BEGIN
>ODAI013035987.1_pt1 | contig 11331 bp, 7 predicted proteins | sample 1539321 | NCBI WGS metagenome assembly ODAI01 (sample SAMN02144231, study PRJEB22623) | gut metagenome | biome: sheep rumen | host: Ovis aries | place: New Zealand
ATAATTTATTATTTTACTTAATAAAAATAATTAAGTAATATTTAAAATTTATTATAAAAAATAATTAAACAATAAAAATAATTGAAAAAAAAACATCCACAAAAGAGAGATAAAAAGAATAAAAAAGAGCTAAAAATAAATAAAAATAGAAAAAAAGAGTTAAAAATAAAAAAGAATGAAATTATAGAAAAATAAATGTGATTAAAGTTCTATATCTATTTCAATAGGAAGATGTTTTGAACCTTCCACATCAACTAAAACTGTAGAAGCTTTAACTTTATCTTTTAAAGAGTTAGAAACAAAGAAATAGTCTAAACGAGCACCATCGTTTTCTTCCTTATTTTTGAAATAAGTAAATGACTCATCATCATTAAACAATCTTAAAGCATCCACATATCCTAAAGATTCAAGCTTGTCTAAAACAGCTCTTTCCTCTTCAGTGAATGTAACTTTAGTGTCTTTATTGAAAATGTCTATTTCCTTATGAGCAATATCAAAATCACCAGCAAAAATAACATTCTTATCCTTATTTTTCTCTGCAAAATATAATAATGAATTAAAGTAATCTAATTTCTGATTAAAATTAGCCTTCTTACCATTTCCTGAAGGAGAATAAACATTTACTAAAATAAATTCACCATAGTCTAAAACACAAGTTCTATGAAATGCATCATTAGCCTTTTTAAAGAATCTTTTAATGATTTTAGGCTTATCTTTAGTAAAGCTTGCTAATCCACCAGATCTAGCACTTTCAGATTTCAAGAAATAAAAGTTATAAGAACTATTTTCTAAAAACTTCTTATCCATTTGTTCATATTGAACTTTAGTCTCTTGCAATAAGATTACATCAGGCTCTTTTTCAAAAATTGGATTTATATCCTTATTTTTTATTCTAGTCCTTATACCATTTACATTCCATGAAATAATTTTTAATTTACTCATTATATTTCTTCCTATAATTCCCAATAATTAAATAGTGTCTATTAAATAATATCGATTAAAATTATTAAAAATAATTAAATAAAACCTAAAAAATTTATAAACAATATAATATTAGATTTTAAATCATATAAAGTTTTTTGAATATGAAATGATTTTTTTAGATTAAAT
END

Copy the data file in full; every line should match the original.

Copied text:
>ODAI013035987.1_pt1 | contig 11331 bp, 7 predicted proteins | sample 1539321 | NCBI WGS metagenome assembly ODAI01 (sample SAMN02144231, study PRJEB22623) | gut metagenome | biome: sheep rumen | host: Ovis aries | place: New Zealand
ATAATTTATTATTTTACTTAATAAAAATAATTAAGTAATATTTAAAATTTATTATAAAAAATAATTAAACAATAAAAATAATTGAAAAAAAAACATCCACAAAAGAGAGATAAAAAGAATAAAAAAGAGCTAAAAATAAATAAAAATAGAAAAAAAGAGTTAAAAATAAAAAAGAATGAAATTATAGAAAAATAAATGTGATTAAAGTTCTATATCTATTTCAATAGGAAGATGTTTTGAACCTTCCACATCAACTAAAACTGTAGAAGCTTTAACTTTATCTTTTAAAGAGTTAGAAACAAAGAAATAGTCTAAACGAGCACCATCGTTTTCTTCCTTATTTTTGAAATAAGTAAATGACTCATCATCATTAAACAATCTTAAAGCATCCACATATCCTAAAGATTCAAGCTTGTCTAAAACAGCTCTTTCCTCTTCAGTGAATGTAACTTTAGTGTCTTTATTGAAAATGTCTATTTCCTTATGAGCAATATCAAAATCACCAGCAAAAATAACATTCTTATCCTTATTTTTCTCTGCAAAATATAATAATGAATTAAAGTAATCTAATTTCTGATTAAAATTAGCCTTCTTACCATTTCCTGAAGGAGAATAAACATTTACTAAAATAAATTCACCATAGTCTAAAACACAAGTTCTATGAAATGCATCATTAGCCTTTTTAAAGAATCTTTTAATGATTTTAGGCTTATCTTTAGTAAAGCTTGCTAATCCACCAGATCTAGCACTTTCAGATTTCAAGAAATAAAAGTTATAAGAACTATTTTCTAAAAACTTCTTATCCATTTGTTCATATTGAACTTTAGTCTCTTGCAATAAGATTACATCAGGCTCTTTTTCAAAAATTGGATTTATATCCTTATTTTTTATTCTAGTCCTTATACCATTTACATTCCATGAAATAATTTTTAATTTACTCATTATATTTCTTCCTATAATTCCCAATAATTAAATAGTGTCTATTAAATAATATCGATTAAAATTATTAAAAATAATTAAATAAAACCTAAAAAATTTATAAACAATATAATATTAGATTTTAAATCATATAAAGTTTTTTGAATATGAAATGATTTTTTTAGATTAAAT